“If you want Priest music,” says Two’s Rob Halford, “go and see Judas Priest.”



By Steve Newton

The last time I interviewed Rob Halford was in 1984, at the peak of Judas Priest’s arena-packing popularity. At the time, he was screaming his lungs out about how “Love Bites”, swaddling himself in black leather and chains, and riding a Harley onstage to a metallized version of Fleetwood Mac’s “The Green Manalishi”. Nowadays, things are different. Halford has lost the leather, has stored the bike, and is playing clubs in an industrial-rock band affiliated with alternative-rock icon Trent Reznor.

“That gives you an indication as to how my passion and my love for music hasn’t diminished,” claims the 46-year-old rocker, from a tour stop in Phoenix. “I’ve still got the fire and the power and the energy to want to go out there and play great music to people all over the place.”

During its mid-’80s heyday, Judas Priest was selling millions of albums with titles like Screaming for Vengeance and Defenders of the Faith, but in the twilight of the ’90s, mainstream metal just isn’t so hip. There are those who would suggest that Halford’s switch from heavy metal to fashionable industrial rock was motivated more by commercial than artistic aims, but he isn’t fazed by any accusations of bandwagon-jumping.

“Unfortunately, there’s a lot of bitterness and cynicism in all areas of entertainment,” he says, “and I really have no time for that kind of thinking.”

It’s unlikely that the hordes of kids who banged heads to metal anthems like “You’ve Got Another Thing Comin’” will be totally taken by Two’s contemporary-rock stance—it’s got drum programming, for chrissakes!—but some will no doubt be drawn by Reznor’s name alone. Halford met the visionary Nine Inch Nails founder at Reznor’s studio in New Orleans a couple of years ago, and the latter wound up with an executive-producer credit on Two’s 1998 debut, Voyeurs.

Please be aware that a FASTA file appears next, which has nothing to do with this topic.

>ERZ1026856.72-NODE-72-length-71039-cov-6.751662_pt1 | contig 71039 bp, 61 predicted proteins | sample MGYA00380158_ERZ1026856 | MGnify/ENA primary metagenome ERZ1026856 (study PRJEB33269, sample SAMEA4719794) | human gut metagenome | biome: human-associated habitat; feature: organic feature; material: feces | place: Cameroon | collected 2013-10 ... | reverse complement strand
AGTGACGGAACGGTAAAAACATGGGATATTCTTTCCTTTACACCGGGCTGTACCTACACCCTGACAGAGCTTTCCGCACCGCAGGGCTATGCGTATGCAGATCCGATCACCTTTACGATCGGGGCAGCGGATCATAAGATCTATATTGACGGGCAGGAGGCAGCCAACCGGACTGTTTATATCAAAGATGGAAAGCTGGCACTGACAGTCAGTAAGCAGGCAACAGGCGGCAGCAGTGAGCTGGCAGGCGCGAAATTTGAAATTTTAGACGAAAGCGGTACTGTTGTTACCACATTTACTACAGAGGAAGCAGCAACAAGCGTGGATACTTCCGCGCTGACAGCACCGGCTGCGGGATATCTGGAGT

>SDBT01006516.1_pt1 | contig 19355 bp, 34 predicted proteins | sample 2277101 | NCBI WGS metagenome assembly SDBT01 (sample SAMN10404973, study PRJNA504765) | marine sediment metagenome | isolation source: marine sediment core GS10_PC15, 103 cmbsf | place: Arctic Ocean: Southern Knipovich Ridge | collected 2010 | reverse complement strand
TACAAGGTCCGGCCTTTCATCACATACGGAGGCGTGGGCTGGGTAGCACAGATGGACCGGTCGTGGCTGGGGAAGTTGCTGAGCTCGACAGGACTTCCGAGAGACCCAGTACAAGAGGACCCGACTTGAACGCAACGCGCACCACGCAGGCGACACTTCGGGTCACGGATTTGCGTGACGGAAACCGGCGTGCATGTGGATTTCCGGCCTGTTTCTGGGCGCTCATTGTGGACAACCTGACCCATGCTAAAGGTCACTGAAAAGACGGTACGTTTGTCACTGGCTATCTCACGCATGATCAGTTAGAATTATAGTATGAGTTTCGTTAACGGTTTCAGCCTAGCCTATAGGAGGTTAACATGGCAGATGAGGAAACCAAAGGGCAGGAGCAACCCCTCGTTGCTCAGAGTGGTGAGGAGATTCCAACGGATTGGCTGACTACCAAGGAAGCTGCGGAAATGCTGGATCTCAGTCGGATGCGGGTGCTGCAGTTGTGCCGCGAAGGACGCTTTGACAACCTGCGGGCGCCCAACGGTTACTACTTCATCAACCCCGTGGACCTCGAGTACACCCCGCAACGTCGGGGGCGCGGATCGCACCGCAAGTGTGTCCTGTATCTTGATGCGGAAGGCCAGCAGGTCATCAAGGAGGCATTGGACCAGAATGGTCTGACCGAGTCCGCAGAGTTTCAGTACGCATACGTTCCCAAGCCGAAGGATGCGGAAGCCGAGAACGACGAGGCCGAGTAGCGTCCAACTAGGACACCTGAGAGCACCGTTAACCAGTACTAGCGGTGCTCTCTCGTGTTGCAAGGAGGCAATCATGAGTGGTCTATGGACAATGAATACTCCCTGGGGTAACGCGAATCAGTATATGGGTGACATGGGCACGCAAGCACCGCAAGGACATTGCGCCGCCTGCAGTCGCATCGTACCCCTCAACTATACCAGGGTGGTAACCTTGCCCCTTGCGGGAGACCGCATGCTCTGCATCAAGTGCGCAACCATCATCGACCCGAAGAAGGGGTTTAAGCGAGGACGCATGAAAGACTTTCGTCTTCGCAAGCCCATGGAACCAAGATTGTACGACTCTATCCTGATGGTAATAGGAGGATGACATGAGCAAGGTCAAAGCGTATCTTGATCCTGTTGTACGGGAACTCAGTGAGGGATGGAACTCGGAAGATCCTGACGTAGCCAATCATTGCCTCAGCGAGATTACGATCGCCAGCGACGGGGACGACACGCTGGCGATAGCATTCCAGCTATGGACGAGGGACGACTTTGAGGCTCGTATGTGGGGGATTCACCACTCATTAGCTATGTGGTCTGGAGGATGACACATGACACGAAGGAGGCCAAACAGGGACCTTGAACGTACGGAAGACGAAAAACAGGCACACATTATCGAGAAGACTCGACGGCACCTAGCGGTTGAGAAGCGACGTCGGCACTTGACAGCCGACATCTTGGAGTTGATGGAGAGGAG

“He gets compelled to work with other artists,” says Halford, “whether it’s David Lynch or Marilyn Manson or David Bowie, and I think he was just excited about the possibility of his input. He really elevated the music from where he originally heard it, and gave it a more futuristic edge.”

Two recorded Voyeurs in Vancouver, with local Reznor associate Dave “Rave” Ogilvie twistin’ the knobs at Bryan Adams’s home studio in North Van and the Adams-owned Warehouse Studio in Gastown. Halford says he likes being in Vancouver because its “British connection” makes him feel close to home, but he left a few locals unimpressed a few years back when his post-Priest thrash band, Fight, backed out of a Town Pump gig just hours before showtime.

“We were carrying so much equipment that it was just an impossibility to get what we wanted to in the venue,” he explains. “So this is kind of a makeup thing for me, hopefully, even though the music is a little different. I’m just really happy to be able to say for certainty that I’m coming back to Vancouver to play for everyone.”

A lot of the Fight fans who were riled by that last-minute cancellation had no doubt been hyped about the prospect of experiencing some Priest covers up close and personal. But any Judas Priest freaks with tickets to the Two gig at the Palladium on Friday (May 1) can leave their requests for “Turbo Lover” and “Living After Midnight” at home.

“If you want Priest music,” instructs Halford, “go and see Judas Priest.”

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